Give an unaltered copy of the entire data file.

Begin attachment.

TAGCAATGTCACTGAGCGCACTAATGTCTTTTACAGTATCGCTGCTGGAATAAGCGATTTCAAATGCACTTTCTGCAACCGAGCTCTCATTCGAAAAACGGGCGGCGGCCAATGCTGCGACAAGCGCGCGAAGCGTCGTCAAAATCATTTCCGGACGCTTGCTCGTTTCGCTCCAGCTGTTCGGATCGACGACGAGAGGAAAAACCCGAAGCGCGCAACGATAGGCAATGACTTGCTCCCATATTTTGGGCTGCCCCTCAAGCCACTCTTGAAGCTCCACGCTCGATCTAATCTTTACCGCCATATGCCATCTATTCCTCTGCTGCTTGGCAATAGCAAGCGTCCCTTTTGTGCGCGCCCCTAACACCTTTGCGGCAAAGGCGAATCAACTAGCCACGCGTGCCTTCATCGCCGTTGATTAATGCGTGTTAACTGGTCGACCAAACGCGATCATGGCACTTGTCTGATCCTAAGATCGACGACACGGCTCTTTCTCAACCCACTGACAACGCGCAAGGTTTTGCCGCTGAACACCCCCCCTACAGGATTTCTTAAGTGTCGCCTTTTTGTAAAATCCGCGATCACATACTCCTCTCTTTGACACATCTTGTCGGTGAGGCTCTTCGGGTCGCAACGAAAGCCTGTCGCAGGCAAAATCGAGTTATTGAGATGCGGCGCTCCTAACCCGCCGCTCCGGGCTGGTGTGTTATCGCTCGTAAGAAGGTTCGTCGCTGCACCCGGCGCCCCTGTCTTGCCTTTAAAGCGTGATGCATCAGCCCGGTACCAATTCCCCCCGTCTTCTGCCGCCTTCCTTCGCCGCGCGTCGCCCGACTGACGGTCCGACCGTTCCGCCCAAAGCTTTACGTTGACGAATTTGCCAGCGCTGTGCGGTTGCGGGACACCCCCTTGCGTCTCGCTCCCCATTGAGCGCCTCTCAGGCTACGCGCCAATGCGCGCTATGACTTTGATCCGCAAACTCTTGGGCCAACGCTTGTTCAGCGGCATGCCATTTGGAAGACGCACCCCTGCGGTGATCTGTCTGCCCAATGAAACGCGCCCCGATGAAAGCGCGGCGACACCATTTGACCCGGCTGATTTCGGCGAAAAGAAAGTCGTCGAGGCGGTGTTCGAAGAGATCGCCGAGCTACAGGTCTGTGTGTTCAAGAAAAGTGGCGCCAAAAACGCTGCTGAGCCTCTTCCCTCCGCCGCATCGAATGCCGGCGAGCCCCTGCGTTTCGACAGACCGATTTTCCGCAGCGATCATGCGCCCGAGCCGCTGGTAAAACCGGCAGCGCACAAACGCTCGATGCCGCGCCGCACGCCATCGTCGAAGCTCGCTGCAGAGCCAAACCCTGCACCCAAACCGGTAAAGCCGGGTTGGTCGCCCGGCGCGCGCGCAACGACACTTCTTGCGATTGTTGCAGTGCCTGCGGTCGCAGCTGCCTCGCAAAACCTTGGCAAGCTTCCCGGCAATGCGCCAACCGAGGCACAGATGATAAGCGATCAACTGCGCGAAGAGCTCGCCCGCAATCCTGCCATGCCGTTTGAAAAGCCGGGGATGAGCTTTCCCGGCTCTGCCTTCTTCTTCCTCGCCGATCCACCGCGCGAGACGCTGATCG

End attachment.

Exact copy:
TAGCAATGTCACTGAGCGCACTAATGTCTTTTACAGTATCGCTGCTGGAATAAGCGATTTCAAATGCACTTTCTGCAACCGAGCTCTCATTCGAAAAACGGGCGGCGGCCAATGCTGCGACAAGCGCGCGAAGCGTCGTCAAAATCATTTCCGGACGCTTGCTCGTTTCGCTCCAGCTGTTCGGATCGACGACGAGAGGAAAAACCCGAAGCGCGCAACGATAGGCAATGACTTGCTCCCATATTTTGGGCTGCCCCTCAAGCCACTCTTGAAGCTCCACGCTCGATCTAATCTTTACCGCCATATGCCATCTATTCCTCTGCTGCTTGGCAATAGCAAGCGTCCCTTTTGTGCGCGCCCCTAACACCTTTGCGGCAAAGGCGAATCAACTAGCCACGCGTGCCTTCATCGCCGTTGATTAATGCGTGTTAACTGGTCGACCAAACGCGATCATGGCACTTGTCTGATCCTAAGATCGACGACACGGCTCTTTCTCAACCCACTGACAACGCGCAAGGTTTTGCCGCTGAACACCCCCCCTACAGGATTTCTTAAGTGTCGCCTTTTTGTAAAATCCGCGATCACATACTCCTCTCTTTGACACATCTTGTCGGTGAGGCTCTTCGGGTCGCAACGAAAGCCTGTCGCAGGCAAAATCGAGTTATTGAGATGCGGCGCTCCTAACCCGCCGCTCCGGGCTGGTGTGTTATCGCTCGTAAGAAGGTTCGTCGCTGCACCCGGCGCCCCTGTCTTGCCTTTAAAGCGTGATGCATCAGCCCGGTACCAATTCCCCCCGTCTTCTGCCGCCTTCCTTCGCCGCGCGTCGCCCGACTGACGGTCCGACCGTTCCGCCCAAAGCTTTACGTTGACGAATTTGCCAGCGCTGTGCGGTTGCGGGACACCCCCTTGCGTCTCGCTCCCCATTGAGCGCCTCTCAGGCTACGCGCCAATGCGCGCTATGACTTTGATCCGCAAACTCTTGGGCCAACGCTTGTTCAGCGGCATGCCATTTGGAAGACGCACCCCTGCGGTGATCTGTCTGCCCAATGAAACGCGCCCCGATGAAAGCGCGGCGACACCATTTGACCCGGCTGATTTCGGCGAAAAGAAAGTCGTCGAGGCGGTGTTCGAAGAGATCGCCGAGCTACAGGTCTGTGTGTTCAAGAAAAGTGGCGCCAAAAACGCTGCTGAGCCTCTTCCCTCCGCCGCATCGAATGCCGGCGAGCCCCTGCGTTTCGACAGACCGATTTTCCGCAGCGATCATGCGCCCGAGCCGCTGGTAAAACCGGCAGCGCACAAACGCTCGATGCCGCGCCGCACGCCATCGTCGAAGCTCGCTGCAGAGCCAAACCCTGCACCCAAACCGGTAAAGCCGGGTTGGTCGCCCGGCGCGCGCGCAACGACACTTCTTGCGATTGTTGCAGTGCCTGCGGTCGCAGCTGCCTCGCAAAACCTTGGCAAGCTTCCCGGCAATGCGCCAACCGAGGCACAGATGATAAGCGATCAACTGCGCGAAGAGCTCGCCCGCAATCCTGCCATGCCGTTTGAAAAGCCGGGGATGAGCTTTCCCGGCTCTGCCTTCTTCTTCCTCGCCGATCCACCGCGCGAGACGCTGATCG